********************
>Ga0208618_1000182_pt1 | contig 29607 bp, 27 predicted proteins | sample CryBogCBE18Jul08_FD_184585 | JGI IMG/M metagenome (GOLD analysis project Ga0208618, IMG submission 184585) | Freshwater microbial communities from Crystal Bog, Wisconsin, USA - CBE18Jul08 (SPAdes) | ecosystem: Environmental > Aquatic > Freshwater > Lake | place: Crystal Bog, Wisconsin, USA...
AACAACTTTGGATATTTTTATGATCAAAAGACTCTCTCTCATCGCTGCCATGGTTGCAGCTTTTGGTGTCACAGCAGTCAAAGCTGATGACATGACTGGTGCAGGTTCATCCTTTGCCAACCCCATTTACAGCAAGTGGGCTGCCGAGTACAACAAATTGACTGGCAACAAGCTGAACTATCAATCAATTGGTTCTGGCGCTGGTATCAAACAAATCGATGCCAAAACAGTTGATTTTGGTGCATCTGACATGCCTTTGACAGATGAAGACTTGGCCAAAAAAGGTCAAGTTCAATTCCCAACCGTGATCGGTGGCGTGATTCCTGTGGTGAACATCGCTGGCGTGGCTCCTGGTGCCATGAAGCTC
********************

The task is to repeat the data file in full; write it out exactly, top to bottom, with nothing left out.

>Ga0208618_1000182_pt1 | contig 29607 bp, 27 predicted proteins | sample CryBogCBE18Jul08_FD_184585 | JGI IMG/M metagenome (GOLD analysis project Ga0208618, IMG submission 184585) | Freshwater microbial communities from Crystal Bog, Wisconsin, USA - CBE18Jul08 (SPAdes) | ecosystem: Environmental > Aquatic > Freshwater > Lake | place: Crystal Bog, Wisconsin, USA...
AACAACTTTGGATATTTTTATGATCAAAAGACTCTCTCTCATCGCTGCCATGGTTGCAGCTTTTGGTGTCACAGCAGTCAAAGCTGATGACATGACTGGTGCAGGTTCATCCTTTGCCAACCCCATTTACAGCAAGTGGGCTGCCGAGTACAACAAATTGACTGGCAACAAGCTGAACTATCAATCAATTGGTTCTGGCGCTGGTATCAAACAAATCGATGCCAAAACAGTTGATTTTGGTGCATCTGACATGCCTTTGACAGATGAAGACTTGGCCAAAAAAGGTCAAGTTCAATTCCCAACCGTGATCGGTGGCGTGATTCCTGTGGTGAACATCGCTGGCGTGGCTCCTGGTGCCATGAAGCTC